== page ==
The backstory. Or why I applied for a Fulbright…

Ok. Here I go. I’m almost a month away from my departure to India. I’m using my free time these days to attack the ever-growing list of things to do before I leave. One of the items on my list: start a blog. Well, update the blog that I started over a year ago. It’s sad. Over a year and I’ve only produced 4 posts. Ooops. I’m great at journaling. Blogging…not so much.

But hopefully that will change in the coming year. I need a way to keep my friends and family up to speed with what I’m doing thousands of miles away. I want to keep track of my experiences and the progress of my project. Blogs organize things well and keep track of chronology. Much better than I can. So, I’m taking a deep breath and re-launching this puppy. It’s got a new name and a new purpose. And I’ve got a new dedication to writing on here.

The first thing I want to do is share with you a tweaked version of the personal statement that I submitted as part of my Fulbright application. I figure if the Fulbright committee wanted to know why I want to do this project, you guys might be interested too.

I was sixteen and Belize was the furthest I had ever traveled from my home in rural Illinois. Dreaming of white beaches, jungle waterfalls, and a reason to get a passport, I signed up for my high school’s spring break trip to Belize. A few months later I found myself sitting beneath heavy humid air in Maya Centre, a small Mayan village that lies at the entrance of the Cockscomb Basin Jaguar Reserve. I sat facing Ernesto Saqui, listening as he told the story of conservation and development in his village. When the reserve was established in 1984, the families living there had to relocate to Maya Centre. Ernesto spoke of the exponential increase in tourism that the villagers had seen over the last two decades. Everything had changed.

Hours later I lay in bed, Ernesto’s words echoing in my head. What had he meant by “Everything had changed?” I felt compelled to find out what these changes meant to the families living in that tiny town.

Back at school, I was hungry for the classroom where roosters strutted beneath colorful hammocks. I proposed an independent study to return to Belize and interview villagers about development projects in their area. I spent 10 days in Maya Centre, designing a survey and speaking with families about an impending development project that would dramatically change the infrastructure and economy of many villages in the area.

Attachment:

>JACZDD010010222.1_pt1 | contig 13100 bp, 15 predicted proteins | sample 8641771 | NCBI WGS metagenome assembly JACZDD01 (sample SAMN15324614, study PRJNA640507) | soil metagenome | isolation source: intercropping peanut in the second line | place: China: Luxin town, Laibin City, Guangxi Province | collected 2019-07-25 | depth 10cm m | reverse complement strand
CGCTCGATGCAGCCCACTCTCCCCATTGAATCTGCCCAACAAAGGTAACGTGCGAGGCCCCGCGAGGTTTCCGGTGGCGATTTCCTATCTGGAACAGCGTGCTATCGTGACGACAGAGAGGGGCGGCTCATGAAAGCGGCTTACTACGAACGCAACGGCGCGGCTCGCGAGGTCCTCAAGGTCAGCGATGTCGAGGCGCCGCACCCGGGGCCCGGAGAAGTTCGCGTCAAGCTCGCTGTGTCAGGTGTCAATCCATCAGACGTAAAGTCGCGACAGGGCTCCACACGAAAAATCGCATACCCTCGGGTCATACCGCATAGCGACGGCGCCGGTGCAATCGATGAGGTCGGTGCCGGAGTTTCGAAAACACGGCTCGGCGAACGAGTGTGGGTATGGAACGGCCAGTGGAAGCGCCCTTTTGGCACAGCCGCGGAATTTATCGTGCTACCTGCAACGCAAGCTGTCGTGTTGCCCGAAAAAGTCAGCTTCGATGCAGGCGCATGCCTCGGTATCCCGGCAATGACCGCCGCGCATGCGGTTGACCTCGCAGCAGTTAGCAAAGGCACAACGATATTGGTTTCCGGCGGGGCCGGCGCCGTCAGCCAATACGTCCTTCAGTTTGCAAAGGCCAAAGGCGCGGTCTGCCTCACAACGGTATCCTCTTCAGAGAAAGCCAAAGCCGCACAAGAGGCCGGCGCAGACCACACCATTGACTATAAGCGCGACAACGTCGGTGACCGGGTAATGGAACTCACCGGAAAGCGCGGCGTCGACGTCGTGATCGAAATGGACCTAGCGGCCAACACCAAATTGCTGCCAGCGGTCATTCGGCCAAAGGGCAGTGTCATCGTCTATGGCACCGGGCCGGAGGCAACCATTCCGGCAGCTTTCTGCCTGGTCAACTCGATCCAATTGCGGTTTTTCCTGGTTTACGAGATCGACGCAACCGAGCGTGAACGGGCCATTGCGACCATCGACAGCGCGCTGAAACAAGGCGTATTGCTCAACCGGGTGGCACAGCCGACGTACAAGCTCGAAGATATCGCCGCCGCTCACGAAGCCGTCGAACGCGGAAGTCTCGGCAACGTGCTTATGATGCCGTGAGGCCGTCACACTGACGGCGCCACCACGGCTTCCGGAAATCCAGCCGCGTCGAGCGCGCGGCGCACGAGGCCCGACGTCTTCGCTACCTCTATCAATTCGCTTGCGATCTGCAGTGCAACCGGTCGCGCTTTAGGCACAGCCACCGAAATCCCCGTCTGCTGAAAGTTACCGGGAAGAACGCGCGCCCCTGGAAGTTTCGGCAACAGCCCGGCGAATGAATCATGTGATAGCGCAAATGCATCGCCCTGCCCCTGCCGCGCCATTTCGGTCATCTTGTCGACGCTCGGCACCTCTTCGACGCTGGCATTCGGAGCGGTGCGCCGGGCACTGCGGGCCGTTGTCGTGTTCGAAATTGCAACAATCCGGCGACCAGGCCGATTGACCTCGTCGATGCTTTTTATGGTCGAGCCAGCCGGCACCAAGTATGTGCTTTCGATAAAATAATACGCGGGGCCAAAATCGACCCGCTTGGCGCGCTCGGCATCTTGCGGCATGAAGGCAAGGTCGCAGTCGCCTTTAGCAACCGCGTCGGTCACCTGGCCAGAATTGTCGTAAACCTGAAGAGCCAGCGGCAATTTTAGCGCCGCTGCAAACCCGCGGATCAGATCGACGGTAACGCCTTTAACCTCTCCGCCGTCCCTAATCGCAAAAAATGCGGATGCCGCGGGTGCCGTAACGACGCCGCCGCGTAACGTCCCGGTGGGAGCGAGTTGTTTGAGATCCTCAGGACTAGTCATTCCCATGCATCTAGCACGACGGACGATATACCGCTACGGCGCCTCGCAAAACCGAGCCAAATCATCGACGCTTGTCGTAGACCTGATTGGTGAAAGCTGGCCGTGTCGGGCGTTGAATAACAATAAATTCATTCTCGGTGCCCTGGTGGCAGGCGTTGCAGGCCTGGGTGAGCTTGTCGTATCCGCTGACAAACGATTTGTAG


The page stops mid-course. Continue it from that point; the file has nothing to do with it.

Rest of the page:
I poured over a hefty Environmental Impact Assessment and Project Proposal. Every evening I spoke with Ernesto about what I had read in the proposal. I struggled to find a way to explain to him what plastic surgery and water parks were. I got lost in a maze of disbelief; here I was, 17, and desperately wishing that I had a bigger role to play in this experience. The conversations that I was a part of felt so meaningful. I hated that all I was going to do with this experience was give a presentation back at my high school.

Although I didn’t see the connections until recently, that journey was the beginning of a longer one. My experience in Belize quietly influenced which classes I chose at Sarah Lawrence College. Basing my decision on my time in Belize, I chose to spend my junior year of college on a comparative study abroad program called “Rethinking Globalization: Nature, Culture, Justice” (now called “Beyond Globalization: Reclaiming Nature, Culture and Justice”). Over the course of eight months I studied the impacts of development and globalization on agriculture, nature, and indigenous people across India, Tanzania, New Zealand, and Mexico.

During the two months that I spent in India I visited cotton farms and interviewed farmers. Guilt washed over me as I realized that, despite having worn cotton my whole life, I knew very little about how my clothing had been transformed from seed to shirt. I was ashamed that all this time I had been ignorantly contributing to farmers’ struggles with my consumer demand. Much like I had in Belize, I felt the need to work with these farmers in a more significant way. This time I was determined to do more than give a presentation at my school.

Back at Sarah Lawrence I continued to study cotton and development in India. I still want to do more and being picky about the cotton that I wear isn’t enough. I want to engage in a broader discussion with a wider audience. I want to go back to India and collaborate with cotton farmers. I want to collect their stories and share them with consumers in the United States and around the world.

Over the last few months I’ve realized that what I really want to do in life is travel, talk to people, and write about what I learn. I think the career title for this is “journalist.” Maybe. We’ll see.

For now I can at least cross off “re-vamp blog” from my “to-do before India” list.

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2 thoughts on “The backstory. Or why I applied for a Fulbright…

  1. so glad you’re doing this! each time i think to write you a letter (which is often) i will check back here and be instantly gratified…but i’ll still send a colorful letter anyway if you choose to keep me current-address-savvy….

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